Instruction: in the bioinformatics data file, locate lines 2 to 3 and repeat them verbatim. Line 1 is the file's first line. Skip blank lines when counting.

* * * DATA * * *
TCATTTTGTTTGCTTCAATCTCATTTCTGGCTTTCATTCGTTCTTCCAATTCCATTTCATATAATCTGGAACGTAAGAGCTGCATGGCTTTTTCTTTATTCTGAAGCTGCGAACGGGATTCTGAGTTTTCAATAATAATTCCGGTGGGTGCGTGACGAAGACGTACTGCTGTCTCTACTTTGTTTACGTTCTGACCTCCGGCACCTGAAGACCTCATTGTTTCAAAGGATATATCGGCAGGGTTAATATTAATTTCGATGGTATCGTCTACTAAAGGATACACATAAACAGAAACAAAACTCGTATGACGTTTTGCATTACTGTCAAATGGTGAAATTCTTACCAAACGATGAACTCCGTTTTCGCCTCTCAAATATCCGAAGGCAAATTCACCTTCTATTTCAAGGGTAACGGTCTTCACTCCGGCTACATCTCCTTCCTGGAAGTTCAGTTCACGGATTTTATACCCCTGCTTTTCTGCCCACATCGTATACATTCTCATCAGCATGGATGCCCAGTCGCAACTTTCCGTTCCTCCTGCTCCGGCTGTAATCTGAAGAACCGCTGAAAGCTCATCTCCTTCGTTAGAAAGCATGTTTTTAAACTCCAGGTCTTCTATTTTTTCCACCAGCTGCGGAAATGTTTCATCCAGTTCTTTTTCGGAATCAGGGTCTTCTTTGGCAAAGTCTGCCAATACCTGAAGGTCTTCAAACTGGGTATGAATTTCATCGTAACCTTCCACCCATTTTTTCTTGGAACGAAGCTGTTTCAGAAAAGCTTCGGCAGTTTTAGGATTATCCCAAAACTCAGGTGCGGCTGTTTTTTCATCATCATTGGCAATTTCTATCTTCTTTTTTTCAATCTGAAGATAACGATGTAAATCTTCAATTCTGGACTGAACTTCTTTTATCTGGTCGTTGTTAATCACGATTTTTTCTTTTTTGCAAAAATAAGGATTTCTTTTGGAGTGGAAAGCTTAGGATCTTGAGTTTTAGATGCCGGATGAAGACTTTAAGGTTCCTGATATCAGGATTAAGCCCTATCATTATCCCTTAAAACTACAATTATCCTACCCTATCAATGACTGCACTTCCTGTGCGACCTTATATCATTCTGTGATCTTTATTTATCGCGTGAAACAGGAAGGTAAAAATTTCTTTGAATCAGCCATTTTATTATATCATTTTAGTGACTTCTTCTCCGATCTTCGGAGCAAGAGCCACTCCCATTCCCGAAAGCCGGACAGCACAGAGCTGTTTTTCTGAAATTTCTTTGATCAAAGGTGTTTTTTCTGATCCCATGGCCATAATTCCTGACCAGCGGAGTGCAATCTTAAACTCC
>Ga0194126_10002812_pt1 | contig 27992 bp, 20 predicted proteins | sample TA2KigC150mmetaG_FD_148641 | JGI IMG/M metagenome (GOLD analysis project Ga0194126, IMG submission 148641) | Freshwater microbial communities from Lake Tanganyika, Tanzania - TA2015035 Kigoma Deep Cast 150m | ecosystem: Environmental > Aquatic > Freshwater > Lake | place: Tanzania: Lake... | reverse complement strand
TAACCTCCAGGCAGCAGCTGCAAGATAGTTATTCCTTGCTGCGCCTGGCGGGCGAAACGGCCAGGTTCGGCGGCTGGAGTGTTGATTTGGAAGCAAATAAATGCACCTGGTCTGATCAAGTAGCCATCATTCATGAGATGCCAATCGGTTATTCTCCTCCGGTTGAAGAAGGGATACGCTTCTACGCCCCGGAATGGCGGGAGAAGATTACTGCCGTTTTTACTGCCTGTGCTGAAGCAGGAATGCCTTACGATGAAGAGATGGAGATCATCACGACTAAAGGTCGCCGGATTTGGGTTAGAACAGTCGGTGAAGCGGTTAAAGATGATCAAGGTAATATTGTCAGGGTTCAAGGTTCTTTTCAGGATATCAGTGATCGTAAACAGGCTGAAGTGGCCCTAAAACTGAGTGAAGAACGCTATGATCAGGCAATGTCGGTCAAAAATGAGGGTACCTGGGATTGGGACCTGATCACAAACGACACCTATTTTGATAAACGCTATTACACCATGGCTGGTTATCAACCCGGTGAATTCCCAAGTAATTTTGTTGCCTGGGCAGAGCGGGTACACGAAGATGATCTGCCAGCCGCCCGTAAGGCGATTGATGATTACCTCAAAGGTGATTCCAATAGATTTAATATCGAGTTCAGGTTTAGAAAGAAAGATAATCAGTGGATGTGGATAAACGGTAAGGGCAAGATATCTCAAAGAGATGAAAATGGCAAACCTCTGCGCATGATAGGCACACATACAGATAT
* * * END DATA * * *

>Ga0194126_10002812_pt1 | contig 27992 bp, 20 predicted proteins | sample TA2KigC150mmetaG_FD_148641 | JGI IMG/M metagenome (GOLD analysis project Ga0194126, IMG submission 148641) | Freshwater microbial communities from Lake Tanganyika, Tanzania - TA2015035 Kigoma Deep Cast 150m | ecosystem: Environmental > Aquatic > Freshwater > Lake | place: Tanzania: Lake... | reverse complement strand
TAACCTCCAGGCAGCAGCTGCAAGATAGTTATTCCTTGCTGCGCCTGGCGGGCGAAACGGCCAGGTTCGGCGGCTGGAGTGTTGATTTGGAAGCAAATAAATGCACCTGGTCTGATCAAGTAGCCATCATTCATGAGATGCCAATCGGTTATTCTCCTCCGGTTGAAGAAGGGATACGCTTCTACGCCCCGGAATGGCGGGAGAAGATTACTGCCGTTTTTACTGCCTGTGCTGAAGCAGGAATGCCTTACGATGAAGAGATGGAGATCATCACGACTAAAGGTCGCCGGATTTGGGTTAGAACAGTCGGTGAAGCGGTTAAAGATGATCAAGGTAATATTGTCAGGGTTCAAGGTTCTTTTCAGGATATCAGTGATCGTAAACAGGCTGAAGTGGCCCTAAAACTGAGTGAAGAACGCTATGATCAGGCAATGTCGGTCAAAAATGAGGGTACCTGGGATTGGGACCTGATCACAAACGACACCTATTTTGATAAACGCTATTACACCATGGCTGGTTATCAACCCGGTGAATTCCCAAGTAATTTTGTTGCCTGGGCAGAGCGGGTACACGAAGATGATCTGCCAGCCGCCCGTAAGGCGATTGATGATTACCTCAAAGGTGATTCCAATAGATTTAATATCGAGTTCAGGTTTAGAAAGAAAGATAATCAGTGGATGTGGATAAACGGTAAGGGCAAGATATCTCAAAGAGATGAAAATGGCAAACCTCTGCGCATGATAGGCACACATACAGATAT